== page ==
When a pitcher doesn’t issue free passes, it forces the opposing offense to rely on putting the ball in play to score. Unfortunately for opposing hitters, Ryu has been one of the more difficult pitchers in the game to square up. Despite a fastball that has an unimpressive spin rate and mediocre velocity (even when you consider that it’s coming from a lefty), Ryu ranks well in a host of metrics. Per Baseball Savant, he is in the bottom 12% in both fastball velocity and spin rate, but is slightly above average in the curveball spin rate and K%, both of which place him in the 59th percentile.
Ryu really starts to stand out when you look at how impossible he makes it barrel him up. Per Baseball Savant, he’s suppressing hits to the tune of a .260 batting average on balls in play against him, and in an age of the juiced ball he limits balls leaving the park, he’s at only .64 HR/9. He’s backing them up with his numbers under the hood too, as shown by ranking in the 93rd percentile in exit velocity allowed, and in the 88th percentile in hard-hit percentage.
While it’s tempting to scream regression, especially when considering an unsustainable 89.0% strand rate, Ryu has a lot of room to come back to the mean from his current microscopic 1.29 ERA while still being quite good. His xWOBA (93rd percentile), xSLG (84th percentile), and xBA (60th percentile) are all either above average or elite, and his 2.50 FIP, 2.91 xFIP, and 3.32 SIERA are all sterling as well. Understanding that Ryu has turned in ERAs under all three of the FIP, xFIP, and SIERA figures in both 2017 and 2018 already, it’s very reasonable to think he’s not going to stop doing that now.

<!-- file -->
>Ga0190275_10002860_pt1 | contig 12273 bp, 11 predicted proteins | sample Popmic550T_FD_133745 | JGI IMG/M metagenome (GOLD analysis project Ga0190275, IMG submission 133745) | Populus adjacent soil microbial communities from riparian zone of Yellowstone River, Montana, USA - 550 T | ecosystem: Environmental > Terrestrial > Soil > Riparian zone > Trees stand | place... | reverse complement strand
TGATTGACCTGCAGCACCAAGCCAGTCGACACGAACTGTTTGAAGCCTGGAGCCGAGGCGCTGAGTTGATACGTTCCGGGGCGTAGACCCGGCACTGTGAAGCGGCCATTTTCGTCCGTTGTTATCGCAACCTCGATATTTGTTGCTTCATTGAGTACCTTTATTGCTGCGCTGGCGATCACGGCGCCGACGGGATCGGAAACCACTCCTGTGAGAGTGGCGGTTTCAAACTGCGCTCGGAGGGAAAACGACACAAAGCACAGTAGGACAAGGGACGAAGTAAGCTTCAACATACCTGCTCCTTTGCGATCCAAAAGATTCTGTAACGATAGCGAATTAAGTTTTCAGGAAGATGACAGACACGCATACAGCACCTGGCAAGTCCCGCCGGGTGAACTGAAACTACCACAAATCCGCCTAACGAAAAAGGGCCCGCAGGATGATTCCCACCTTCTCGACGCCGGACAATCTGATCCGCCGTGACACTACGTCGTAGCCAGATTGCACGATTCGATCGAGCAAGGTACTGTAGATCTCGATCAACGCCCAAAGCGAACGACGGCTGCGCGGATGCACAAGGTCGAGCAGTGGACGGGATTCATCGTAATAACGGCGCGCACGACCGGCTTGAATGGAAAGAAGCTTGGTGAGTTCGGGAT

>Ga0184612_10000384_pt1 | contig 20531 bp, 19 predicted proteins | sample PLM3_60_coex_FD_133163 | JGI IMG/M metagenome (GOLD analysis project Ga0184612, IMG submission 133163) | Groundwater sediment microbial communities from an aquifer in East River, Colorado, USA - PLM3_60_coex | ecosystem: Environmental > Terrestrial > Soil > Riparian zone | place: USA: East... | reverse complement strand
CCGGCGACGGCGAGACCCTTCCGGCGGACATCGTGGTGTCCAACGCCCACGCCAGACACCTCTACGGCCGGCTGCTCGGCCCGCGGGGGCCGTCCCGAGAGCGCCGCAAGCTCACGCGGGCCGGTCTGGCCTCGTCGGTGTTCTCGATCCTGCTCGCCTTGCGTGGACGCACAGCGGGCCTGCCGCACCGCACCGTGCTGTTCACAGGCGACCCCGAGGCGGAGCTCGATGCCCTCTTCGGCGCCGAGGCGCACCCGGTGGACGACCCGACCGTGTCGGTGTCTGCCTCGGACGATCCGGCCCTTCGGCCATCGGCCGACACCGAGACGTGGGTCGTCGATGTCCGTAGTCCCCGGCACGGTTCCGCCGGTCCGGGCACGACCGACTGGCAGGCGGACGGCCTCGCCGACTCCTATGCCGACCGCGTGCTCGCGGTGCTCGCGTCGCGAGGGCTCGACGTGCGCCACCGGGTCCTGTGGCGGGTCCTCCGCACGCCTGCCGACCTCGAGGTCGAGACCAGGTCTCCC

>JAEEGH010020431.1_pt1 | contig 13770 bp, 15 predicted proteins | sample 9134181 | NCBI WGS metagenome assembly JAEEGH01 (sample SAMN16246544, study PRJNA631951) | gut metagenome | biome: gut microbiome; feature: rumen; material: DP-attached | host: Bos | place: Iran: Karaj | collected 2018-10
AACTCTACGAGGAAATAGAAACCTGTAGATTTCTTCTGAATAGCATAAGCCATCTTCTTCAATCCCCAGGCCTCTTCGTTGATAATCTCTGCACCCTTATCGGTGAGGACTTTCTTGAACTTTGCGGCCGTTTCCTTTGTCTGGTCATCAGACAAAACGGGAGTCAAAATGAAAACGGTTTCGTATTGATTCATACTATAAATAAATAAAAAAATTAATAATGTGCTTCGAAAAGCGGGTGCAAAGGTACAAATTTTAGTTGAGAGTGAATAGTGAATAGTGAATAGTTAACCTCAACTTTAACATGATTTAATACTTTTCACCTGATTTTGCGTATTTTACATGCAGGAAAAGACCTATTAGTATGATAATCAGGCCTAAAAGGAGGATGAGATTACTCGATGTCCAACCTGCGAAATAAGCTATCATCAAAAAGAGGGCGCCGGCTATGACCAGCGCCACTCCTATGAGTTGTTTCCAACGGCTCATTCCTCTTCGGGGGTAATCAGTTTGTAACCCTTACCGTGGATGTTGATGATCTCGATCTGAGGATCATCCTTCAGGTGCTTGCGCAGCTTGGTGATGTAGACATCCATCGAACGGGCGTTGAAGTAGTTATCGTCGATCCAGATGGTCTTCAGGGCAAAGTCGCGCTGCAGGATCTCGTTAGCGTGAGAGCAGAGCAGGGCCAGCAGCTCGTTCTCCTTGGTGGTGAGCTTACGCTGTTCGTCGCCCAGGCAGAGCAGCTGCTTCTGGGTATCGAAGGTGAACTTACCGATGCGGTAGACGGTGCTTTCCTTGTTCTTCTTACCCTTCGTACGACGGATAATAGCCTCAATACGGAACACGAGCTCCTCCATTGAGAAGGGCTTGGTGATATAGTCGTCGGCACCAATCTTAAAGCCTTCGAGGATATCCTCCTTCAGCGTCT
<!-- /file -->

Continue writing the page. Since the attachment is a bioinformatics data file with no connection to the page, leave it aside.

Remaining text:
Where Do We Go From Here?
It’s hard to do, but it’s time to start viewing Ryu as the elite starter he is. His ERA hasn’t started with a “2” since 2017, and if he really is a true talent 2.00-2.50 ERA guy who will offer strong WHIP numbers from not walking anybody, while also holding a decent strikeout rate, he’s going to continue to shove. The Dodgers’ offense is a great help as well, as he should enjoy some of the strongest run support in baseball.
Ultimately, Ryu is still a pitcher, and therefore more injury-prone than a position player. He is also on the MLB’s most notorious team for creating phantom DL stints because of a ludicrously deep rotation. If I had to wager, I think what the Dodgers would like to do with Ryu is find a second, short phantom-IL stint in the next couple of weeks, probably right before the All-Star break. This way they can give him a break for a week or two in order to keep him as fresh as possible into August and September’s push, while also making sure there isn’t temptation or pressure to have him throw meaningless pitches in the All-Star game, since he will be a good bet to be on the NL’s staff (if not the potential starter). His next start is scheduled for this Thursday in Colorado, and if he struggles at Coors Field the same way just about all other starters have, it could be a perfect chance to make up a fake injury.
The Dodgers have already gotten creative in finding ways to help Ryu recover and stay fresh, pushing him back one scheduled day last week from Friday to Saturday. If they can get a little luck avoiding any real injury, and Ryu maintains his dominant efficiency and underlying metrics, it is going to be entirely unsurprising when Ryu finishes 2019 as a true Cy Young contender, and one of the elite fantasy aces as well.
(Photo by Adam Davis/Icon Sportswire)